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At some point, Ben Bernanke the head of the FED was the No.1 “mark” with a bounty of 124.14 bit coins, equalling a pay-out of $75k, with Obama a measly 40 bit coins, which might indicate the values of the early market entrants.

None of these bounties have ever been realised which might be because assassins don’t trust Bitcoin as much as we do as, contrary to popular opinion, the Bitcoin is not as anonymous as you may think, or it could be that no-one can disprove that Sanjuro is not just a massive entrapment front for a shady agency somewhere.

Or it could be because the moral imperative of whether society can disregard the rights of an individual in favour of the “greater good” is still highly subjective and conceptual.

And be worried if that is the case because that could all be about to change…

“Ends vs. means”

We may soon have this moral dilemma removed from our individual minds by the new wave of predictive markets with a moral agenda such as the excellent and ambitious predictive market concept call the Good Judgment Project led by Philip Tetlock, which trains super-forecasters to forecast complex and opaque geo-political events. And the crowd are getting pretty good at it.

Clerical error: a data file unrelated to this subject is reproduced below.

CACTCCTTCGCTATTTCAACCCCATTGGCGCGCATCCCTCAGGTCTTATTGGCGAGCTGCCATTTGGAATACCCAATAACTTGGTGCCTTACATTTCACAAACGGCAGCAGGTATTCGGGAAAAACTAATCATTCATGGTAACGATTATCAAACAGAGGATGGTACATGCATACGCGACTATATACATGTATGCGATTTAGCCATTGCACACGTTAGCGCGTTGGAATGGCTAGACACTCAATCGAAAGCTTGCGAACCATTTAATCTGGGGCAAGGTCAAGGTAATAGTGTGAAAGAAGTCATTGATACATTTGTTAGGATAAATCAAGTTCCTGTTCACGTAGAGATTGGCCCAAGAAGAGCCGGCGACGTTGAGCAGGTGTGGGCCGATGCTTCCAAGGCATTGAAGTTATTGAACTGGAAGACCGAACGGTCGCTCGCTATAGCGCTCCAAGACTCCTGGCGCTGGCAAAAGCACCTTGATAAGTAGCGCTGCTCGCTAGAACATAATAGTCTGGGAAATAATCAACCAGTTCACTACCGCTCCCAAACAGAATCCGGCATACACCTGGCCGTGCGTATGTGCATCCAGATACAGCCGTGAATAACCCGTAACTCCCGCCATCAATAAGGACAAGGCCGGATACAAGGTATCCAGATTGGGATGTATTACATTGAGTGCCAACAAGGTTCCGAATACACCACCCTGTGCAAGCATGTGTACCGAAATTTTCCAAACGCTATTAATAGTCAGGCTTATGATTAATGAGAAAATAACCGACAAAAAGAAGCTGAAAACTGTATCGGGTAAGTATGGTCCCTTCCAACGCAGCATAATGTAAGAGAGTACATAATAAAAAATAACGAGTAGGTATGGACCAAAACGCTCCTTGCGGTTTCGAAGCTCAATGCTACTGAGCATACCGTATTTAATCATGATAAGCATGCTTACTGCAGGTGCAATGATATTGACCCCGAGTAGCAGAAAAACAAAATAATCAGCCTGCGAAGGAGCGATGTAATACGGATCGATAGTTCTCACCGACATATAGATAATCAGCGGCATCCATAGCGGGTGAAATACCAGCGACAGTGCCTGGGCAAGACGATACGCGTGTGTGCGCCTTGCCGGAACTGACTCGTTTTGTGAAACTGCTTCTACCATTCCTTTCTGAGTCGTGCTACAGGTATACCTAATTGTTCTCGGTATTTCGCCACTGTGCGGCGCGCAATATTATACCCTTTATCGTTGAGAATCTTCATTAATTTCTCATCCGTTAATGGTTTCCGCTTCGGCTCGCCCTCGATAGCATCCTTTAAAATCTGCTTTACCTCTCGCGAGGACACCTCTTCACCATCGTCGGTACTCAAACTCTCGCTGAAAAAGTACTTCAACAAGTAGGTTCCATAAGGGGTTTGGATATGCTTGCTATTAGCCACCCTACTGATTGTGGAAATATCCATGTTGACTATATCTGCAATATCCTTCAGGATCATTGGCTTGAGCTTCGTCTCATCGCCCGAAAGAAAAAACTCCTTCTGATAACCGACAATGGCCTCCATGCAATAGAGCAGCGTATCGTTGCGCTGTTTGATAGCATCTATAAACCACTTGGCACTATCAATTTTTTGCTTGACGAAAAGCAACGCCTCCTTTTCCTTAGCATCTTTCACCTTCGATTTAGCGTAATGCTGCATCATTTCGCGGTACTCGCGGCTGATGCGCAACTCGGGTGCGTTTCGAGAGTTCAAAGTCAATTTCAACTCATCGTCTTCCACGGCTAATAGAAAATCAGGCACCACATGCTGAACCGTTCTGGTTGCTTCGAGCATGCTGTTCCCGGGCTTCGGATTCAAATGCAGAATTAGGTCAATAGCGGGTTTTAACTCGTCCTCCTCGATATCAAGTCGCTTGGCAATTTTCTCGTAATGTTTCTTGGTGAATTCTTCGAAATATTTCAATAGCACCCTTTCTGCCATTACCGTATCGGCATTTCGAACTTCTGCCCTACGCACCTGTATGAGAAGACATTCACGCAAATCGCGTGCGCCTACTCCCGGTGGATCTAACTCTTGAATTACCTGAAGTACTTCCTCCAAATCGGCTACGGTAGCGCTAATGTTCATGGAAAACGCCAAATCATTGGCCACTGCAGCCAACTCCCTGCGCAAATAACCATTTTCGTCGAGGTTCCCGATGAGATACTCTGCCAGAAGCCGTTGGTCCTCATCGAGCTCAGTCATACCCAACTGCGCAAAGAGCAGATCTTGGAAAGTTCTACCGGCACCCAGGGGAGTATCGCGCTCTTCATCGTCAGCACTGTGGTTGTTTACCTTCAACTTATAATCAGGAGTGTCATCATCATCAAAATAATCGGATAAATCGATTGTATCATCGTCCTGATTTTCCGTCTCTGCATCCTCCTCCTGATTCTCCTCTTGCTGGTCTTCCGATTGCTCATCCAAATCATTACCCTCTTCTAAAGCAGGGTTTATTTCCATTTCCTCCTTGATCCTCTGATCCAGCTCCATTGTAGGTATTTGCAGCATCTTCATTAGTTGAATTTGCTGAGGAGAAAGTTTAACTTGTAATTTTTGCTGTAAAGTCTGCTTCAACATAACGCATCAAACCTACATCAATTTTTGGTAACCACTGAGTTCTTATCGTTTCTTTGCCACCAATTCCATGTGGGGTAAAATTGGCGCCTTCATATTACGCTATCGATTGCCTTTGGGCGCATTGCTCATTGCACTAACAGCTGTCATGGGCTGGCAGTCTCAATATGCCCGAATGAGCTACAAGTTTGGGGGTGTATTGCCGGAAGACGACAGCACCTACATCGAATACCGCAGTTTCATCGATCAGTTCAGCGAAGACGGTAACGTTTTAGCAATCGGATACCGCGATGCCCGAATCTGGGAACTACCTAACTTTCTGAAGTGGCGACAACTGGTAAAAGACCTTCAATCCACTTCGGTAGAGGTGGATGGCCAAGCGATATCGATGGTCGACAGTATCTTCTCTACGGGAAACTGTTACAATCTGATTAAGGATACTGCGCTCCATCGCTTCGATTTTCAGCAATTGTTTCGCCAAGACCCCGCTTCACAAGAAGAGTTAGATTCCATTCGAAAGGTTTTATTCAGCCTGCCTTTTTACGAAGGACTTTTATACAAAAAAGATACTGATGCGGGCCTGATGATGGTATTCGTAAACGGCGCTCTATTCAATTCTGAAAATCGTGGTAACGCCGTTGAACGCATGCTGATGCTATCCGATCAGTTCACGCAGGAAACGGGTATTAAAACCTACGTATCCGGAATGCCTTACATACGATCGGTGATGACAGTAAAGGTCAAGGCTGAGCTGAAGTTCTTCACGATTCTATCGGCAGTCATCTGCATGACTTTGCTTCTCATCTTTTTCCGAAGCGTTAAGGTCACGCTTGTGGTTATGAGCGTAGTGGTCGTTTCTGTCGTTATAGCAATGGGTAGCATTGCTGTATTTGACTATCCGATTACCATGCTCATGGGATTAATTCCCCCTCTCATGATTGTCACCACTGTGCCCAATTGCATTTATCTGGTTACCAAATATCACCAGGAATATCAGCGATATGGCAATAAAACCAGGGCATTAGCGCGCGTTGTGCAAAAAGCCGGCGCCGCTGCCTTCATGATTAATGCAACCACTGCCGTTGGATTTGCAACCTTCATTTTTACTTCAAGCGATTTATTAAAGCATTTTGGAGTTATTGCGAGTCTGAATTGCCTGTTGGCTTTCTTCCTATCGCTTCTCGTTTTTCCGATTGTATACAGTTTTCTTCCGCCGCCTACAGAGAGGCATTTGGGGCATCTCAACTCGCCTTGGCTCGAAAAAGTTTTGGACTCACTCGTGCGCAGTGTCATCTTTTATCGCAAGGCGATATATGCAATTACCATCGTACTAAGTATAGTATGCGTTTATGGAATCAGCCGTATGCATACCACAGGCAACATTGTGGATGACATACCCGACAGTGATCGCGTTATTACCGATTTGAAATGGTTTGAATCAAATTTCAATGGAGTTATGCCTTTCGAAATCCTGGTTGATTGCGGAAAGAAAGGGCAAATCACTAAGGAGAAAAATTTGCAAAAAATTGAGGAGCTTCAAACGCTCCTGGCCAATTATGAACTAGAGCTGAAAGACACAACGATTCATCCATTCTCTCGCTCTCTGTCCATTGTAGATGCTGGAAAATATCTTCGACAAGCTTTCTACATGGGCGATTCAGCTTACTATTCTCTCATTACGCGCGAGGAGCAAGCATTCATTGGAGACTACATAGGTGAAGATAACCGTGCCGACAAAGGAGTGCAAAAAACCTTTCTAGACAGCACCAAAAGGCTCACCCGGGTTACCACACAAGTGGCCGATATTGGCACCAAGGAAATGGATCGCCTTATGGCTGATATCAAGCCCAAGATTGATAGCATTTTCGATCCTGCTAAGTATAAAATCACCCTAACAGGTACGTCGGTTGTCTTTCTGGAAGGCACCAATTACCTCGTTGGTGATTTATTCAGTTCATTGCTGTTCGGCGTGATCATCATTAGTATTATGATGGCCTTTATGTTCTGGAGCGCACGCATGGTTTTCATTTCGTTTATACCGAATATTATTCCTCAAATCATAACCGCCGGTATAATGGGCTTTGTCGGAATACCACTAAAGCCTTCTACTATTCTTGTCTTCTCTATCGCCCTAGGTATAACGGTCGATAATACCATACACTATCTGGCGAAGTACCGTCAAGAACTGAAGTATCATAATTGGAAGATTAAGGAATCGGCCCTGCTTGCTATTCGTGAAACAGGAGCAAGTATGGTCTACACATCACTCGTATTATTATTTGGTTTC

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But it’s not Tetlock’s Project you have to worry about

It is its future dark web progeny.

Because if one thing can be predicted with a low degree of risk, it’s that any successful legitimate market will surely be eventually replicated in the unregulated world (or is that the other way round…)

And once intertwined these future markets could provide the unbalanced, unconstrained moralistic ground for the original cyber anarchists premise of providing a pre-emptive force of the collective will for the greater good.

So, in the very near dark future, if your name starts being associated with a predicted negative event and you start to feel slightly paranoid…

You may be underestimating things.

Because the whole world really could be out to kill you.

And that would be a crowd kill

Is this feasible?

One way to get perspective on this would be to go back to the origin of the story and ask William Gybbon himself. Well we can’t.

You’ve probably guessed why…

As with a lot of London history there is a typically brutal end. Allegedly, Mr. Gybbon had very limited time to turn his thoughts to scripture as he died in strange circumstances within the year that the policy was taken out, which led to the insurers trying to get out of the pay-out arguing that it was for a lunar, not calendar, year. This may sound all too familiar.

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And so ultimately maybe the big dark question is, given what we know about the origins of the modern insurance market and the actions and morals of the early participants, would anyone bet on your life in the not too distant dark web future?

Certainly not that Victorian Gentleman’s Club.


What do you think?